Influence of reward motivation on human declarative memory

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Abstract

Motivational relevance can prioritize information for memory encoding and consolidation based on reward value. In this review, we pinpoint the possible psychological and neural mechanisms by which reward promotes learning, from guiding attention to enhancing memory consolidation. We then discuss how reward value can spill-over from one conditioned stimulus to a non-conditioned stimulus. Such generalization can occur across perceptually similar items or through more complex relations, such as associative or logical inferences. Existing evidence suggests that the neurotransmitter dopamine boosts the formation of declarative memory for rewarded information and may also control the generalization of reward values. In particular, temporally-correlated activity in the hippocampus and in regions of the dopaminergic circuit may mediate value-based decisions and facilitate cross-item integration. Given the importance of generalization in learning, our review points to the need to study not only how reward affects later memory but how learned reward values may generalize to related representations and ultimately alter memory structure.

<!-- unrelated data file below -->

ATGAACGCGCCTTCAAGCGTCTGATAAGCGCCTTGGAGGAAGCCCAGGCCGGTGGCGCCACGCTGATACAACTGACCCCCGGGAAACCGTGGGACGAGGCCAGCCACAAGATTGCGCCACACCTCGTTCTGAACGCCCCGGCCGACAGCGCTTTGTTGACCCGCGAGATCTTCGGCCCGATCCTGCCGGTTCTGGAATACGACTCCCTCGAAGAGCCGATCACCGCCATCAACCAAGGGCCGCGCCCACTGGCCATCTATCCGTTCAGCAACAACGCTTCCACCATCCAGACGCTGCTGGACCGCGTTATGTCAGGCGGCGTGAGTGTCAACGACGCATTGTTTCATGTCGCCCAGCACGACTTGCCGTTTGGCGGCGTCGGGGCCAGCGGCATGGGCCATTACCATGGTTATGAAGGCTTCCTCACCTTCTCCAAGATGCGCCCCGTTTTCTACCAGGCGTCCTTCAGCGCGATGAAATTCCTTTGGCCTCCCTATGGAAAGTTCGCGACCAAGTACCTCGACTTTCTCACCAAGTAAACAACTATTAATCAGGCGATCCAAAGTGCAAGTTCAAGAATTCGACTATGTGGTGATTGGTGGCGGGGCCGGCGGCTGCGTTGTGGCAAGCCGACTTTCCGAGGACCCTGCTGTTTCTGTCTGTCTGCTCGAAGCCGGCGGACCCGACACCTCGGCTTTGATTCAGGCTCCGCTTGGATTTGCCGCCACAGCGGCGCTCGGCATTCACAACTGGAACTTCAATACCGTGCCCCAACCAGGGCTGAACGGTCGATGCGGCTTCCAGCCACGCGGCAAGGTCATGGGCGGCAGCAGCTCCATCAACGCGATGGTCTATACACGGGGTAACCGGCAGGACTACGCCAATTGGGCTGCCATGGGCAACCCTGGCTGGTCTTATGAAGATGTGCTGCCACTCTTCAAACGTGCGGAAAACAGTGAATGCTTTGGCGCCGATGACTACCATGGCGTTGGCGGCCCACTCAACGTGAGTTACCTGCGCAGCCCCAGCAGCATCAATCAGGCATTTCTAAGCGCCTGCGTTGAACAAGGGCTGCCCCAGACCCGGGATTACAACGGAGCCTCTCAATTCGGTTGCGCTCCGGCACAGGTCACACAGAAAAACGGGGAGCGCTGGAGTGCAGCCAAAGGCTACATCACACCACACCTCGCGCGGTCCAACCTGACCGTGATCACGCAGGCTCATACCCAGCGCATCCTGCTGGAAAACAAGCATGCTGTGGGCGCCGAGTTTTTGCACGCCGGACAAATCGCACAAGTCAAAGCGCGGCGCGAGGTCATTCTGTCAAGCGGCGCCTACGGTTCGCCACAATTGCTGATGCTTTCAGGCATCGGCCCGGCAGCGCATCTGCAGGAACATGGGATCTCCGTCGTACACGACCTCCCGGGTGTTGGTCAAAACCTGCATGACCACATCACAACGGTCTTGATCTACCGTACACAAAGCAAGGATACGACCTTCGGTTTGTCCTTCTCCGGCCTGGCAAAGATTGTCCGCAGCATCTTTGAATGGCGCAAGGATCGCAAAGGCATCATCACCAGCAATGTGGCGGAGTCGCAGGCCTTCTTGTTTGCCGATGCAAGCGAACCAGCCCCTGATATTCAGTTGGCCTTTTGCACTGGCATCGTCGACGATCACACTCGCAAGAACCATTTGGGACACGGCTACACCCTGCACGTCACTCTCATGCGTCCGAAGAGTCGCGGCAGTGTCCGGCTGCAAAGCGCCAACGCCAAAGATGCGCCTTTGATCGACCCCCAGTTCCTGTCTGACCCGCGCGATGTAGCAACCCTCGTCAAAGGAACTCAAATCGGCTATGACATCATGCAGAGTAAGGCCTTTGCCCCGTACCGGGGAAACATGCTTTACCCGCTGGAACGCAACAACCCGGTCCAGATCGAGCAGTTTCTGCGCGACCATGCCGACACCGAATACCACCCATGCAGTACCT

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Miendlarzewska, E. A., Bavelier, D., & Schwartz, S. (2016, February 1). Influence of reward motivation on human declarative memory. Neuroscience and Biobehavioral Reviews. Elsevier Ltd. https://doi.org/10.1016/j.neubiorev.2015.11.015

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